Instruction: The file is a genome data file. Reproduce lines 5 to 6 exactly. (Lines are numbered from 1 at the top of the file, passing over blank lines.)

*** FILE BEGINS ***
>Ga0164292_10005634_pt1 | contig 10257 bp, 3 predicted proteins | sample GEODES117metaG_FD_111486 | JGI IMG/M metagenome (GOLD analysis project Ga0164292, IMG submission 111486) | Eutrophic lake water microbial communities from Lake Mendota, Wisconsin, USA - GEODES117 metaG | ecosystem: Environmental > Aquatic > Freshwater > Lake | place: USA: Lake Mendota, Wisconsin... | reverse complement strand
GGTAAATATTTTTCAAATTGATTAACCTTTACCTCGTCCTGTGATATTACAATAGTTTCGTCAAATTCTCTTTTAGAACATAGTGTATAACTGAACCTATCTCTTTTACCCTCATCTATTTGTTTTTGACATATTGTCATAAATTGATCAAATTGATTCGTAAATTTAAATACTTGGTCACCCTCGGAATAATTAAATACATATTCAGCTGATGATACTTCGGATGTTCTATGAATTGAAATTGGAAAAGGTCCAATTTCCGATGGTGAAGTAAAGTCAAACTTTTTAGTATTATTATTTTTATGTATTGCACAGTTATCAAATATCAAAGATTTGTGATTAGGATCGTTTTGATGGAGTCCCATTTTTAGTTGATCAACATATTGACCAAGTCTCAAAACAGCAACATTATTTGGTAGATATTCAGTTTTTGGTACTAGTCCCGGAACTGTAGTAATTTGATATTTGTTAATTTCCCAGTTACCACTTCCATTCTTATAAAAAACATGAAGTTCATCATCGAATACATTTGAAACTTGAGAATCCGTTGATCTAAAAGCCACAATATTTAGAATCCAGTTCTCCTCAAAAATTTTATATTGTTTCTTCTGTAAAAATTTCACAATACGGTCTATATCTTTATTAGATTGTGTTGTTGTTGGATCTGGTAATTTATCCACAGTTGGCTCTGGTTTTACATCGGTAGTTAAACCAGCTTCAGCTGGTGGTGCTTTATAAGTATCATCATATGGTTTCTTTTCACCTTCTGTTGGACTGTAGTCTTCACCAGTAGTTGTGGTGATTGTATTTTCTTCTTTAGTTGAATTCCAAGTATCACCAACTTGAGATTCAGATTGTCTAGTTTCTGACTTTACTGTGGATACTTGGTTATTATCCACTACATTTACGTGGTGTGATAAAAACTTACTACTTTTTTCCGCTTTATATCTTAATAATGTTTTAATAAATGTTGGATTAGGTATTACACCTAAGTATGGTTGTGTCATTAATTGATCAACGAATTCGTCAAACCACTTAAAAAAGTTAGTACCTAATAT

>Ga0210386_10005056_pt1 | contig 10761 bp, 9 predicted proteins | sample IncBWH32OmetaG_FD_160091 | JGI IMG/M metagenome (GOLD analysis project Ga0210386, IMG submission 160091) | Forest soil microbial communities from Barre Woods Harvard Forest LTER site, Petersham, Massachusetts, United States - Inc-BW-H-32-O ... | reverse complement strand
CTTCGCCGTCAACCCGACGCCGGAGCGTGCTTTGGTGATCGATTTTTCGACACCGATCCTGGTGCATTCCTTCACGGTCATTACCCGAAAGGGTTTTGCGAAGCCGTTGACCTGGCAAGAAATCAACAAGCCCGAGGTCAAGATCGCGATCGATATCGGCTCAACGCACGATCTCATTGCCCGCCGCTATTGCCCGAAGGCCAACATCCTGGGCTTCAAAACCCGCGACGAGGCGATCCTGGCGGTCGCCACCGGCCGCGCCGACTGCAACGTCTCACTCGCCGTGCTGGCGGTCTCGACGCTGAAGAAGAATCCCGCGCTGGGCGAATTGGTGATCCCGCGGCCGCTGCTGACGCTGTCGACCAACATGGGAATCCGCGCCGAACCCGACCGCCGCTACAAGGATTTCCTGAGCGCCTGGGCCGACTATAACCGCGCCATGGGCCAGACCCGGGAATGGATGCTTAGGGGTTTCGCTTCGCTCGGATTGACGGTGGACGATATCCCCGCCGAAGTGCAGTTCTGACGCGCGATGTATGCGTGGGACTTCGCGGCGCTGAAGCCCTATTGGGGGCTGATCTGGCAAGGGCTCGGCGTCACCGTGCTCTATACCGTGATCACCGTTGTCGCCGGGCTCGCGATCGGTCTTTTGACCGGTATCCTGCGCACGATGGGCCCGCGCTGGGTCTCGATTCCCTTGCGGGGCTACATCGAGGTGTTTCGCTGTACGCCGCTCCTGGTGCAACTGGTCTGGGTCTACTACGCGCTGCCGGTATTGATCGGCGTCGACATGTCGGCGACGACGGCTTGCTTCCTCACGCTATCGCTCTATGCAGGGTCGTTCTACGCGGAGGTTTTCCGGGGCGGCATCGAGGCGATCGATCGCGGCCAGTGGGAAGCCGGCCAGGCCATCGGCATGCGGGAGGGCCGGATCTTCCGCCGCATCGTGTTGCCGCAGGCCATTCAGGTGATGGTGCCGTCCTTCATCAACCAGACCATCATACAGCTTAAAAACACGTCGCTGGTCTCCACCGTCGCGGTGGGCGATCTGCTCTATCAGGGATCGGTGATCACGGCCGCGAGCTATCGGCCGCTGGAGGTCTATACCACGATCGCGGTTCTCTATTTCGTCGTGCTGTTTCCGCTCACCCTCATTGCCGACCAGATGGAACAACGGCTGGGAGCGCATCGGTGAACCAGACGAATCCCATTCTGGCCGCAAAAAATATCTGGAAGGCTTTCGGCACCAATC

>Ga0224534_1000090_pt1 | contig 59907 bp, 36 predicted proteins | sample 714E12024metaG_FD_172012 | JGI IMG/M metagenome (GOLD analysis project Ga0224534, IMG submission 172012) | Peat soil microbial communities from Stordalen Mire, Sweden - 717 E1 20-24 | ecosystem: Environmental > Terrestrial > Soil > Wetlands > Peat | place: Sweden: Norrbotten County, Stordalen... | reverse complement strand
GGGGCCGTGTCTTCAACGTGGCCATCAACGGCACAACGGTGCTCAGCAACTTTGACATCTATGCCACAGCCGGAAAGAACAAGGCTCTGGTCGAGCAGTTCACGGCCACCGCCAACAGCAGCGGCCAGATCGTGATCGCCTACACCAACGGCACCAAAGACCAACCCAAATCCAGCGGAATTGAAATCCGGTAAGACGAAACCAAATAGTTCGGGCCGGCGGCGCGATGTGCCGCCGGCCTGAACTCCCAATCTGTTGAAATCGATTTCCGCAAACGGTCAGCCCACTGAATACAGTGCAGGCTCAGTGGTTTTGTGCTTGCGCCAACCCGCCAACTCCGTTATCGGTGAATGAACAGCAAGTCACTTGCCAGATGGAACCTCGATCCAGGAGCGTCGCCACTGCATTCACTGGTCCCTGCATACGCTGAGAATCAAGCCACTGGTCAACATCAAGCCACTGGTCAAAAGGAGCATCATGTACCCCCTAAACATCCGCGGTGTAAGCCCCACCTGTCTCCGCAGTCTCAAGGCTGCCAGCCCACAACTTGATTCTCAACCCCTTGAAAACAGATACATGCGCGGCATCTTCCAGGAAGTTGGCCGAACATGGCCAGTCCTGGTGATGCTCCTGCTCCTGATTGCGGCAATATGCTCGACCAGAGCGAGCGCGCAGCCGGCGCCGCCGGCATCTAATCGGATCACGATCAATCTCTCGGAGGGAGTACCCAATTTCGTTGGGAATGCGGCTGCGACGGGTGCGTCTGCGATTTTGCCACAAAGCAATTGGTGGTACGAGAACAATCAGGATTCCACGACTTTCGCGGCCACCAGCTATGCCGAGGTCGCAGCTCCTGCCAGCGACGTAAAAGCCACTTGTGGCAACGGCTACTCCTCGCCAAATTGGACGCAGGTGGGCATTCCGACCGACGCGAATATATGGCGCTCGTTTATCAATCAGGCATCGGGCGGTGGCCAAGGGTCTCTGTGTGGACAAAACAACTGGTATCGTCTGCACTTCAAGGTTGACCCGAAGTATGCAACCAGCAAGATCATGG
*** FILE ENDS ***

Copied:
>Ga0224534_1000090_pt1 | contig 59907 bp, 36 predicted proteins | sample 714E12024metaG_FD_172012 | JGI IMG/M metagenome (GOLD analysis project Ga0224534, IMG submission 172012) | Peat soil microbial communities from Stordalen Mire, Sweden - 717 E1 20-24 | ecosystem: Environmental > Terrestrial > Soil > Wetlands > Peat | place: Sweden: Norrbotten County, Stordalen... | reverse complement strand
GGGGCCGTGTCTTCAACGTGGCCATCAACGGCACAACGGTGCTCAGCAACTTTGACATCTATGCCACAGCCGGAAAGAACAAGGCTCTGGTCGAGCAGTTCACGGCCACCGCCAACAGCAGCGGCCAGATCGTGATCGCCTACACCAACGGCACCAAAGACCAACCCAAATCCAGCGGAATTGAAATCCGGTAAGACGAAACCAAATAGTTCGGGCCGGCGGCGCGATGTGCCGCCGGCCTGAACTCCCAATCTGTTGAAATCGATTTCCGCAAACGGTCAGCCCACTGAATACAGTGCAGGCTCAGTGGTTTTGTGCTTGCGCCAACCCGCCAACTCCGTTATCGGTGAATGAACAGCAAGTCACTTGCCAGATGGAACCTCGATCCAGGAGCGTCGCCACTGCATTCACTGGTCCCTGCATACGCTGAGAATCAAGCCACTGGTCAACATCAAGCCACTGGTCAAAAGGAGCATCATGTACCCCCTAAACATCCGCGGTGTAAGCCCCACCTGTCTCCGCAGTCTCAAGGCTGCCAGCCCACAACTTGATTCTCAACCCCTTGAAAACAGATACATGCGCGGCATCTTCCAGGAAGTTGGCCGAACATGGCCAGTCCTGGTGATGCTCCTGCTCCTGATTGCGGCAATATGCTCGACCAGAGCGAGCGCGCAGCCGGCGCCGCCGGCATCTAATCGGATCACGATCAATCTCTCGGAGGGAGTACCCAATTTCGTTGGGAATGCGGCTGCGACGGGTGCGTCTGCGATTTTGCCACAAAGCAATTGGTGGTACGAGAACAATCAGGATTCCACGACTTTCGCGGCCACCAGCTATGCCGAGGTCGCAGCTCCTGCCAGCGACGTAAAAGCCACTTGTGGCAACGGCTACTCCTCGCCAAATTGGACGCAGGTGGGCATTCCGACCGACGCGAATATATGGCGCTCGTTTATCAATCAGGCATCGGGCGGTGGCCAAGGGTCTCTGTGTGGACAAAACAACTGGTATCGTCTGCACTTCAAGGTTGACCCGAAGTATGCAACCAGCAAGATCATGG